Franklin D. Roosevelt

Excerpts from the Press Conference

June 09, 1942

Q. Mr. President, is there anything that you can say about the general progress of war production?

THE PRESIDENT: No. I don't think so. I might have something to say about it if I had time to work it up for you. I mean it's all right. I can say that on the whole it is getting on very well, but that is not terribly exciting.

Q. I was wondering, sir, if it might have reached the point where information would not be so hurtful to the enemy?

THE PRESIDENT: I would think that period is coming, and that we are getting to the point where probably we can give a few more details. . . .

Q. Mr. President, is there anything you could say or add to the picture possibly of the [Combined] Food Board, such as when you spoke of the lend-lease you spoke of the man next door with the garden hose. This might be this piling up of food in the United Kingdom, and each outfit take what was required, or that we shift it back and forth? Is there anything you could explain about that?

THE PRESIDENT: Yes. I would say that on the question of food that will take in production of all of the United Nations, and see where there are certain shortages. Well, those shortages, of course, will have an effect on the other side of the food problem, which is the going without—the rationing of food, or the sending of surpluses from one place to another. It will take up the problems of transportation practically all over the world. And by pooling all of our information, and getting totals for all our needs, I am inclined to think that it will give a more correct picture on allocation of food, thereby perhaps in many cases avoiding unnecessary hardships and rationing.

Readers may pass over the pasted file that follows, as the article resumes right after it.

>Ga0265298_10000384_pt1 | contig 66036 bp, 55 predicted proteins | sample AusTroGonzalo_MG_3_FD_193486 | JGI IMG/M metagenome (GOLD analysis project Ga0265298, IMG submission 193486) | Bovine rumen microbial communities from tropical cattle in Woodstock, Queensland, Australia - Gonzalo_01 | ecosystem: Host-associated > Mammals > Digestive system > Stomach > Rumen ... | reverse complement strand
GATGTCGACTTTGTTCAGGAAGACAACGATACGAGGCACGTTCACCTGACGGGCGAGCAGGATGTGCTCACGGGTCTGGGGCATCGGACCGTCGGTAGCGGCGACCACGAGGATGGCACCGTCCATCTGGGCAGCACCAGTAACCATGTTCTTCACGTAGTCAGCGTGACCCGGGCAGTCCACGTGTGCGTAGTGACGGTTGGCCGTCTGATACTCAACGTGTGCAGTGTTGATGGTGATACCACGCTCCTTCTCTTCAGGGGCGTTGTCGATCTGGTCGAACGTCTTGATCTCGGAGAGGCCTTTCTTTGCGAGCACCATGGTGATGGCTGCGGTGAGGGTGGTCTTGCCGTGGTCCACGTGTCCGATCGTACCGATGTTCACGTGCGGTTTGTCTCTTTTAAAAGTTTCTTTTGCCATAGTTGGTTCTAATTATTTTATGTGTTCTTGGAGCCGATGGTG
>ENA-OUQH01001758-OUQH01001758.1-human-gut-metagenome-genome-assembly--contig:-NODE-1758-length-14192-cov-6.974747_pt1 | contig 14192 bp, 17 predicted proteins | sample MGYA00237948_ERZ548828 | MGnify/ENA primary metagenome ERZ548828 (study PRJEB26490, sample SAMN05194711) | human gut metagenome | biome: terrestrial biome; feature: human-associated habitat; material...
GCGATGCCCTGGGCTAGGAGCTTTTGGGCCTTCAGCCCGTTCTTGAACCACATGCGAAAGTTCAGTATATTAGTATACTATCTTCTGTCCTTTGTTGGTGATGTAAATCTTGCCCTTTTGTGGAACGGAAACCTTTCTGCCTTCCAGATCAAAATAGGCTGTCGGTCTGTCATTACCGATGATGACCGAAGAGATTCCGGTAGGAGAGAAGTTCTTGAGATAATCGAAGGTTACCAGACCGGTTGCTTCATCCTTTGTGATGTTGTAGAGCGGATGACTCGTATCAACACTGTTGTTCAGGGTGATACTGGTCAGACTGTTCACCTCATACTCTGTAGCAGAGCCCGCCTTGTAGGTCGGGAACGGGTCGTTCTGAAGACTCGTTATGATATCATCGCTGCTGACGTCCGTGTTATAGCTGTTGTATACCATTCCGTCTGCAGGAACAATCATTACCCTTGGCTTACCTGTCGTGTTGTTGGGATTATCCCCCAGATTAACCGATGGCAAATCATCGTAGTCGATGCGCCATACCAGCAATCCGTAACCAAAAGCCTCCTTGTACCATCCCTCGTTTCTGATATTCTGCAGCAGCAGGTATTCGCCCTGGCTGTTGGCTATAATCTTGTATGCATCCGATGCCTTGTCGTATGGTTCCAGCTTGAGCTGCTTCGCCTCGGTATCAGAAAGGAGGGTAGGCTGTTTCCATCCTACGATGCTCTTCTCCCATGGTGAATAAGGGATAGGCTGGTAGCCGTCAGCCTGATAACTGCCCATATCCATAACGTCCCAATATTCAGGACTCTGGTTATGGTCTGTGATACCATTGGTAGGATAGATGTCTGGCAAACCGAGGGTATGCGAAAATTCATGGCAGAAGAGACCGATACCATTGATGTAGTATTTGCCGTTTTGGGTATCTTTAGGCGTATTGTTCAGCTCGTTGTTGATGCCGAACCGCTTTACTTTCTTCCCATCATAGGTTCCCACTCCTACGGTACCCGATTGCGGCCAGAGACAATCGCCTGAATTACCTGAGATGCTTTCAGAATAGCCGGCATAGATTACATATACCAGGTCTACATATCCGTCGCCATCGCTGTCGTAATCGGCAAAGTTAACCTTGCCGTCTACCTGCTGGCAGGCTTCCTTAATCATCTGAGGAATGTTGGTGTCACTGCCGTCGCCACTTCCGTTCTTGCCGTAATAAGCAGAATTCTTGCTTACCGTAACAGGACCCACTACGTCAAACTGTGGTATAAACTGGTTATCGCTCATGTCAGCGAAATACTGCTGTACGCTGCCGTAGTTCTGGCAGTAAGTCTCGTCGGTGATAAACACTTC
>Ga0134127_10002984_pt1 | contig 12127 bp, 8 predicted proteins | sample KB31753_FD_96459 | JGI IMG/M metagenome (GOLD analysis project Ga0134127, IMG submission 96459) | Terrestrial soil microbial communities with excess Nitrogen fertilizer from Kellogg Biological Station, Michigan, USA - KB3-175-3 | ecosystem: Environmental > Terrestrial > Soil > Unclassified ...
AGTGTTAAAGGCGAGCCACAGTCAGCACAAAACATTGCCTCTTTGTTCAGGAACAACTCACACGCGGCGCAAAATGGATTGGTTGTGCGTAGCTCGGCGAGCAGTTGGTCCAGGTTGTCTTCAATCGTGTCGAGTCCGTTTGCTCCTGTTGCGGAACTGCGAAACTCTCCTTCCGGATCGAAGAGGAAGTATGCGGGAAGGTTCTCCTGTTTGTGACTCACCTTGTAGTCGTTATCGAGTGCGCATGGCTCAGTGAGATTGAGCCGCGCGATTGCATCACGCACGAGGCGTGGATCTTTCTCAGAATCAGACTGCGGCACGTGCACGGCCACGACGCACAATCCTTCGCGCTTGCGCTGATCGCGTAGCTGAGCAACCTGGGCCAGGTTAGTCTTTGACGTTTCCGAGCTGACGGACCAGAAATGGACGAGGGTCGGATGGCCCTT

Q. Think we could break some of our own surpluses, for instance?


I always think of a story a great many years ago, in 1918. I was staying at a country house in England, to which a number of the British Cabinet had been invited. And they spent all Saturday evening indoctrinating me on all of the terrible hardships that people in England had gone through. They hadn't had this to eat or that to drink, and so forth, for a long, long time. They hadn't had any butter, and they hadn't had any bacon, and so forth. They had to really tighten their belts enormously. And I was being indoctrinated because I was the first "near" Cabinet member to go to the other side in the war.

And the next morning I was late for breakfast, and sat down, and suddenly realized that all the food was on the sideboard, like most British breakfasts. And I went over to it, and the first hot dish I took the cover off was just piled high with bacon. (Laughter) So I filled my plate with bacon and sat down. And the hostess said, "What! Only bacon?" I said, "Yes." I said, "You know, at home I have gone without bacon for a year and a half, in order that you good people might have it." (Laughter)

There are all kinds of things of that kind where we can get, I think, a more even distribution. We may have to give up some things to other United Nations, and by a general process of distribution on a fair basis with everybody that is concerned in this war. I think everybody will be happier. I think this thing is going to help. . . .

Q. Is there anything on the rubber situation, or shall we wait for a few months on that?

THE PRESIDENT: No. I am trying to get facts on that.

Q. Are you making a Fireside Chat on that?

THE PRESIDENT: I have no idea. I suppose there are four or five ways in which I can get certain things to the American public: through the press, through the radio, somebody else's voice, or my own voice. I don't know.

Q. The rubber situation ties in with gasoline rationing, of course, does it not?

THE PRESIDENT: In order that there won't be any more pure guesswork, the reason I am asking for a little time to turn around is that no two accounts are identical.

And I think there is one thing that can be said for background, if you like, and that is that the principal problem that is national in its scope—every part of the country—is the rubber problem. That is a problem that involves the whole country.

And one of the first things that I am trying to get hold of—I think we may get something on it in a few days—is the question about how much scrap rubber there is in the United States. And there no two people agree.

Well, it makes an awful lot of difference in the long run as to whether this country has got, in the form of old tires and old rubber lying around, the lowest estimate of the experts, in which case the situation is very serious, or whether the country has got lying around the highest of the experts' estimates, in which case the situation confronting the country, for military purposes, is not so grave.